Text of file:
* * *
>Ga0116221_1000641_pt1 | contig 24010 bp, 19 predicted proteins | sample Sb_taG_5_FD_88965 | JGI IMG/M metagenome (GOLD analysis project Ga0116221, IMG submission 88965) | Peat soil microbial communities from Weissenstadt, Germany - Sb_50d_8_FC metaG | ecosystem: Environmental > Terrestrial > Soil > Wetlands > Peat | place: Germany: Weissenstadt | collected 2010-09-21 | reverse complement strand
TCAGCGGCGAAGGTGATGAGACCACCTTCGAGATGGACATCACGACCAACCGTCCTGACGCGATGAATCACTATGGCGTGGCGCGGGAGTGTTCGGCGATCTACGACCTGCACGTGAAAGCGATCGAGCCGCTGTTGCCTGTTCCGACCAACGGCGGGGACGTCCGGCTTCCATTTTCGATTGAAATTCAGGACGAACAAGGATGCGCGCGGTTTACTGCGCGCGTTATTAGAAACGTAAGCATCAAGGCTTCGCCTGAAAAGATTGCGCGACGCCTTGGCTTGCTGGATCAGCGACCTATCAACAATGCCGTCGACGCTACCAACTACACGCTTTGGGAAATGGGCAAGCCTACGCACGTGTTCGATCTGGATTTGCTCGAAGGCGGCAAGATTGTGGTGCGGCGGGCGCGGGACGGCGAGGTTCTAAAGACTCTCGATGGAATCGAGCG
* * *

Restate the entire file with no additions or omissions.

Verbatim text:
>Ga0116221_1000641_pt1 | contig 24010 bp, 19 predicted proteins | sample Sb_taG_5_FD_88965 | JGI IMG/M metagenome (GOLD analysis project Ga0116221, IMG submission 88965) | Peat soil microbial communities from Weissenstadt, Germany - Sb_50d_8_FC metaG | ecosystem: Environmental > Terrestrial > Soil > Wetlands > Peat | place: Germany: Weissenstadt | collected 2010-09-21 | reverse complement strand
TCAGCGGCGAAGGTGATGAGACCACCTTCGAGATGGACATCACGACCAACCGTCCTGACGCGATGAATCACTATGGCGTGGCGCGGGAGTGTTCGGCGATCTACGACCTGCACGTGAAAGCGATCGAGCCGCTGTTGCCTGTTCCGACCAACGGCGGGGACGTCCGGCTTCCATTTTCGATTGAAATTCAGGACGAACAAGGATGCGCGCGGTTTACTGCGCGCGTTATTAGAAACGTAAGCATCAAGGCTTCGCCTGAAAAGATTGCGCGACGCCTTGGCTTGCTGGATCAGCGACCTATCAACAATGCCGTCGACGCTACCAACTACACGCTTTGGGAAATGGGCAAGCCTACGCACGTGTTCGATCTGGATTTGCTCGAAGGCGGCAAGATTGTGGTGCGGCGGGCGCGGGACGGCGAGGTTCTAAAGACTCTCGATGGAATCGAGCG